To help address devastating extreme climate events such as droughts and floods in the Horn of Africa, the Intergovernmental Authority on Development (IGAD) Climate Prediction and Applications Centre (ICPAC) was set up to provide climate early warning and associated information to member countries. However, in the past, the ICPAC could only provide seasonal climate forecasts within 3 general expected rainfall categories: ‘above normal’, ‘near normal’ and ‘below normal’. This kind of forecasting lacked the specific details of how much rain to expect and when, which is what rural communities and their support services in East Africa really needed to know.

But all this changed with the launch in 2015 of the Integrated Agricultural Production and Food Security Forecasting System for East Africa (INAPFS) project, led by the International Maize and Wheat Improvement Center (CIMMYT) and supported by CCAFS. INAPFS is a multi-partner initiative involving not only ICPAC, CIMMYT and CCAFS, but also the International Crops Research Institute for the Semi-Arid Tropics (ICRISAT), the International Center for Tropical Agriculture (CIAT), the Famine Early Warning Systems Network, the UN World Food Programme and the Partnership for Economic Policy, as well as national weather services, disaster risk management centres and food security offices in project countries.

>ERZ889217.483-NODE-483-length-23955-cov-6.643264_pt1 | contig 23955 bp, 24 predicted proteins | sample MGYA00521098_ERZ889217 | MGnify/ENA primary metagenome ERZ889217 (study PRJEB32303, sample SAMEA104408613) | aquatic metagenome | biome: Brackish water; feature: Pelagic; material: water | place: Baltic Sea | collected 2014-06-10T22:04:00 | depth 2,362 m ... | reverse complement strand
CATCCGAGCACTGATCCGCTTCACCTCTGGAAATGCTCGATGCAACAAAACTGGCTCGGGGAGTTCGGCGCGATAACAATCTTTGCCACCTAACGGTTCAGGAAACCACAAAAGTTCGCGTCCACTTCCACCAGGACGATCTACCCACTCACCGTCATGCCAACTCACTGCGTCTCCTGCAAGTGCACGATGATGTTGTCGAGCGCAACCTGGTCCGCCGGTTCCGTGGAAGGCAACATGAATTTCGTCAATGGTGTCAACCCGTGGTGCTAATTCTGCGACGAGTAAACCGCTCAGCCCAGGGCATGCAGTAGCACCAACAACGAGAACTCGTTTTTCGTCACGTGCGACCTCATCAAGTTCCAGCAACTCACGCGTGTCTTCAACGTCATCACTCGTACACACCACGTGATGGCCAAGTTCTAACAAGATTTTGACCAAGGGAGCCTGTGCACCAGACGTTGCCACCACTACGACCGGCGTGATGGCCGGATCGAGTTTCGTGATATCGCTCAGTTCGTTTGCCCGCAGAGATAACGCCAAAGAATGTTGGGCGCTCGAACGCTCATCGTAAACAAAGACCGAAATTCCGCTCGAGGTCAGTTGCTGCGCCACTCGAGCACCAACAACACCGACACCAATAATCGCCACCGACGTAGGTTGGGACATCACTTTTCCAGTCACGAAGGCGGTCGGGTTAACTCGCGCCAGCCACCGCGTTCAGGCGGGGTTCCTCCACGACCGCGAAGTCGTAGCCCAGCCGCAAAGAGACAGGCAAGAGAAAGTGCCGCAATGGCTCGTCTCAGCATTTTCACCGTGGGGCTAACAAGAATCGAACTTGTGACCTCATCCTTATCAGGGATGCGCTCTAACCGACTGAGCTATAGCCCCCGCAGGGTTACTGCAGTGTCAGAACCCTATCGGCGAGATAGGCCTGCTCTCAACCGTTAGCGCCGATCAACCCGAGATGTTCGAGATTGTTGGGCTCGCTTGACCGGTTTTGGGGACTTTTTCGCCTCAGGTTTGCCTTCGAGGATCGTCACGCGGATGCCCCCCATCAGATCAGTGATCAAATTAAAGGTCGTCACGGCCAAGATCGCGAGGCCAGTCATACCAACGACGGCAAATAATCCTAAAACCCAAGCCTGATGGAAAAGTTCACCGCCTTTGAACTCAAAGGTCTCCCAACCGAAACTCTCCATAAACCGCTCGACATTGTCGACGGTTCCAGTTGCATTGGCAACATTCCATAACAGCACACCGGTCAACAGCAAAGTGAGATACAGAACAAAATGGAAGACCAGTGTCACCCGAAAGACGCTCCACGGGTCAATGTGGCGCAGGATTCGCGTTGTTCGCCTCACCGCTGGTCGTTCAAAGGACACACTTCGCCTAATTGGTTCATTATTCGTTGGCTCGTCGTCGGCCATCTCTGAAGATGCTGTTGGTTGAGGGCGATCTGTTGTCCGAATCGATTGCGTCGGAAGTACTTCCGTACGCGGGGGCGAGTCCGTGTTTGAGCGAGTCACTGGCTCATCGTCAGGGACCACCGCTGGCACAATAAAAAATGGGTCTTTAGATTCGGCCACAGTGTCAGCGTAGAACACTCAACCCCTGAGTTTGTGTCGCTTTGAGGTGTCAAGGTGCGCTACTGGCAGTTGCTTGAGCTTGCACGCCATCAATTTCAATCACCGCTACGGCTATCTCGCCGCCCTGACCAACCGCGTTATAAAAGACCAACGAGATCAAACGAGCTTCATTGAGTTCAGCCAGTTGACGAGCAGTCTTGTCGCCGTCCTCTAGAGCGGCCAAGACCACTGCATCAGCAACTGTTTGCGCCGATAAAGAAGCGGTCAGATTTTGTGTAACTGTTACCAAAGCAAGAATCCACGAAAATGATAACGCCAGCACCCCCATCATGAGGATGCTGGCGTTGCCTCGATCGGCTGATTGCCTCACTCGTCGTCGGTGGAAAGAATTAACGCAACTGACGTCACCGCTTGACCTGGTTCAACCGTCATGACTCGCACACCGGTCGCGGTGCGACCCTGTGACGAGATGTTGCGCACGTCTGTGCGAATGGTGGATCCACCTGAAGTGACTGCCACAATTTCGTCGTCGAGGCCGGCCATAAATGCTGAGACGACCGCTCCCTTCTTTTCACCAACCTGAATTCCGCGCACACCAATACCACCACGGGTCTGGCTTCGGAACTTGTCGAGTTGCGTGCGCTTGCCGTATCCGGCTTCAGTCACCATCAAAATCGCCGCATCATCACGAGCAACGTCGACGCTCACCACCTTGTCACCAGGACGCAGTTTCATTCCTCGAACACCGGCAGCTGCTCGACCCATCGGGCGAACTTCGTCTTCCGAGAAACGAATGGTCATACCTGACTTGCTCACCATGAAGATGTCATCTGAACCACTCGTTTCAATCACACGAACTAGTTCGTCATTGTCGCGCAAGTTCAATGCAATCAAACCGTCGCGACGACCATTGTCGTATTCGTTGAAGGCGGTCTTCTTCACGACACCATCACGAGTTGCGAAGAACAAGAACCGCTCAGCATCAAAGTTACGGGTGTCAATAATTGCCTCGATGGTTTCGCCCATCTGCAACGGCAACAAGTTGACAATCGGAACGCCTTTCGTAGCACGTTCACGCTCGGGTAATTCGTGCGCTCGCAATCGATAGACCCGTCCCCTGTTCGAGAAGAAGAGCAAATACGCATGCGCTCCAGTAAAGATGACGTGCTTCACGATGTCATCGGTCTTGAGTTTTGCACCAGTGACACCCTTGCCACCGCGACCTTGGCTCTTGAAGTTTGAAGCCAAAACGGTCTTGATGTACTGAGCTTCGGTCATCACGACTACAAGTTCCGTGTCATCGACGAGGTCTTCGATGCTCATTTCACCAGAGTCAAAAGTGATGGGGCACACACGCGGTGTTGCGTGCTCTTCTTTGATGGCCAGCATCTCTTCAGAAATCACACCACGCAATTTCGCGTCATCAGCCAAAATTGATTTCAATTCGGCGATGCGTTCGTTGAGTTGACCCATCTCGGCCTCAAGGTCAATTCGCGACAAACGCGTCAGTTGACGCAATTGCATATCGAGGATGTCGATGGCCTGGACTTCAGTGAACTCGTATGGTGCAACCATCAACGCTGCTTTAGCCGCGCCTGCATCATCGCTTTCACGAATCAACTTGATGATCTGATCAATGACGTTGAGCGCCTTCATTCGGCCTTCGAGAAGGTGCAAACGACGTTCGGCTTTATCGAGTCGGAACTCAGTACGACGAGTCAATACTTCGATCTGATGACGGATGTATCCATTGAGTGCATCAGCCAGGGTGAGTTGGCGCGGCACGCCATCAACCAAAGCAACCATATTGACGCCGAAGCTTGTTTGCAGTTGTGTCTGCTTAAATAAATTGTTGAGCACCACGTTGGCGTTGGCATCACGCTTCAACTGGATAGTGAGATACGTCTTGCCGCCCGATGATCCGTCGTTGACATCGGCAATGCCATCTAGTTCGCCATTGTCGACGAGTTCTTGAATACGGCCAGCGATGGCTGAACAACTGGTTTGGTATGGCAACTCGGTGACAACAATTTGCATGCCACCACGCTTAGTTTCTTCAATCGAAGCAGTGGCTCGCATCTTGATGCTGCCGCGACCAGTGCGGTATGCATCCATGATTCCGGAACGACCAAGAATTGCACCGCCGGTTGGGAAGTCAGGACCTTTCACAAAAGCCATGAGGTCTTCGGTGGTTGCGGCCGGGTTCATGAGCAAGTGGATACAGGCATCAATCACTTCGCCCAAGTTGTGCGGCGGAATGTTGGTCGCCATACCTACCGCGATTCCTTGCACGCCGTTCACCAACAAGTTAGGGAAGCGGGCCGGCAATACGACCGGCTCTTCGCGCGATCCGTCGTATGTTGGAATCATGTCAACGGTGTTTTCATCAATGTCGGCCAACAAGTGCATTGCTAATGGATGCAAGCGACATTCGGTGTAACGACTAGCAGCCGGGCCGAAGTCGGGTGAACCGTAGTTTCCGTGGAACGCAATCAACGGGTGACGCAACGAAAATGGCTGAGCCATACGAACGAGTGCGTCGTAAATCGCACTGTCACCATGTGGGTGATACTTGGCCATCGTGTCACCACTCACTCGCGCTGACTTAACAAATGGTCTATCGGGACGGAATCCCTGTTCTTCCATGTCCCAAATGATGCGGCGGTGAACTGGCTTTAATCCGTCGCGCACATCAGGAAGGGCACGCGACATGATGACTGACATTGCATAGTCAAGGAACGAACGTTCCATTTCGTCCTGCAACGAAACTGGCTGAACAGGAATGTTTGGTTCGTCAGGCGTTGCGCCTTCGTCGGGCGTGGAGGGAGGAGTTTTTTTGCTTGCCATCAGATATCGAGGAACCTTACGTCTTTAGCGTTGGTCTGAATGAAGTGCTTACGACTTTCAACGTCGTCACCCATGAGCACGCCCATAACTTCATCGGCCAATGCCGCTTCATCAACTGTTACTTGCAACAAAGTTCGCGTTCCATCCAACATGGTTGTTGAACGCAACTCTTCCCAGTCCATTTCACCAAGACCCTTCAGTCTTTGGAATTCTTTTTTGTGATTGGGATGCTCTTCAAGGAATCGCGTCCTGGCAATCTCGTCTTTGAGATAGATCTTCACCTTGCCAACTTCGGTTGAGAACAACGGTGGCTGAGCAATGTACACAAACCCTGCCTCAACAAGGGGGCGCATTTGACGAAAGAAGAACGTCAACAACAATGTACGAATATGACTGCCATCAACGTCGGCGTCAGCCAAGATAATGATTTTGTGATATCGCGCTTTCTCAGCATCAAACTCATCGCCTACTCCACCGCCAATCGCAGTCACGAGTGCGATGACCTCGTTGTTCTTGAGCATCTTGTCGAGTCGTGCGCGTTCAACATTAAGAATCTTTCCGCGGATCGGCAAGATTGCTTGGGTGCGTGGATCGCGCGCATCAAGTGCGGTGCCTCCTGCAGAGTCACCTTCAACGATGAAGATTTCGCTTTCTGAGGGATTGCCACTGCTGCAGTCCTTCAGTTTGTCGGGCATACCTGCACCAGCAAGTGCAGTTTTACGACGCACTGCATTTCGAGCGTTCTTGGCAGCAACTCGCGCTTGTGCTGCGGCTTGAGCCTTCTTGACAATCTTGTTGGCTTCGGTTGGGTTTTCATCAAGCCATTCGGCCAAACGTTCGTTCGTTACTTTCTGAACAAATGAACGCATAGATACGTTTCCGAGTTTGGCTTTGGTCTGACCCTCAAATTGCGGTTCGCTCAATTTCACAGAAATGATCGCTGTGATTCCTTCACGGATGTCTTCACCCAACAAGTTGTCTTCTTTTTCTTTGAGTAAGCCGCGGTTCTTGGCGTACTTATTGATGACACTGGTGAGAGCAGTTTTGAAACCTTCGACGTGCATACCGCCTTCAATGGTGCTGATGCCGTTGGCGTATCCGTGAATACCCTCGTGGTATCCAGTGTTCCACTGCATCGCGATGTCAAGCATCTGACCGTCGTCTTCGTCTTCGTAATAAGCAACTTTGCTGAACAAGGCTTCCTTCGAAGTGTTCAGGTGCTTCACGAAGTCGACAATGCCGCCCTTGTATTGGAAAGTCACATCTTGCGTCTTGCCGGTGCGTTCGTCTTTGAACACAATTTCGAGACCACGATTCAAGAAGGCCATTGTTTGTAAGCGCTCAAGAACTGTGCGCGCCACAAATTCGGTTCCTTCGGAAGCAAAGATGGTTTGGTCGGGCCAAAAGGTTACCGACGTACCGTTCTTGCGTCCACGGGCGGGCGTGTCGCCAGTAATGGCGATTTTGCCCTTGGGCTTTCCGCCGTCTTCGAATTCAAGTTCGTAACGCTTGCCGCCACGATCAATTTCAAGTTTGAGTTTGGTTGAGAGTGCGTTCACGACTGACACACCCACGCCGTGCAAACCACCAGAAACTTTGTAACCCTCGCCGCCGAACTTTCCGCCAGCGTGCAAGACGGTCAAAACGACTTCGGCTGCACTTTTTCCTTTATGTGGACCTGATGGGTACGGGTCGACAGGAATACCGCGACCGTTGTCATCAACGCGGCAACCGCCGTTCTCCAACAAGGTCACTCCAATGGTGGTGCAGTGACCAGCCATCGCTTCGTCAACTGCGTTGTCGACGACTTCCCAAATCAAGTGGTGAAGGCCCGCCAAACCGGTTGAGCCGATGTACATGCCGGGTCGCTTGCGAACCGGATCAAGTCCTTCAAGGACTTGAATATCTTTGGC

C. Schubert (CCAFS)

Building on existing tools, the project has developed a robust, scientifically sound and user-friendly forecasting system that integrates improved seasonal climate, production and food security forecasts.

Thanks to the new project, ICPAC can now forecast how much rain will fall on both a seasonal and monthly basis and can effectively communicate this information to national and regional policymakers, agriculturists, meteorological and hydrological services, disaster management and food security offices and non-government organizations. These organizations can, in turn, advise farmers.

INAPFS will provide accurate and spatially disaggregated early warnings to local and national governments and relief agencies, enabling them to respond to climate crises in a timely and efficient manner.

“When policy makers have the right information, they make the right decisions and take the right actions.”Bwango Apuuli, IGAD Climate Prediction and Applications Centre (ICPAC)

Through this improved forecasting service, ICPAC is able to enhance the ability of East African communities to cope with current extreme weather events, events which are projected to increase in frequency and severity with climate change. This impact is just one outcome of a wider regional CCAFS programme that is working to help rural communities in East Africa become food and nutrition secure by 2025

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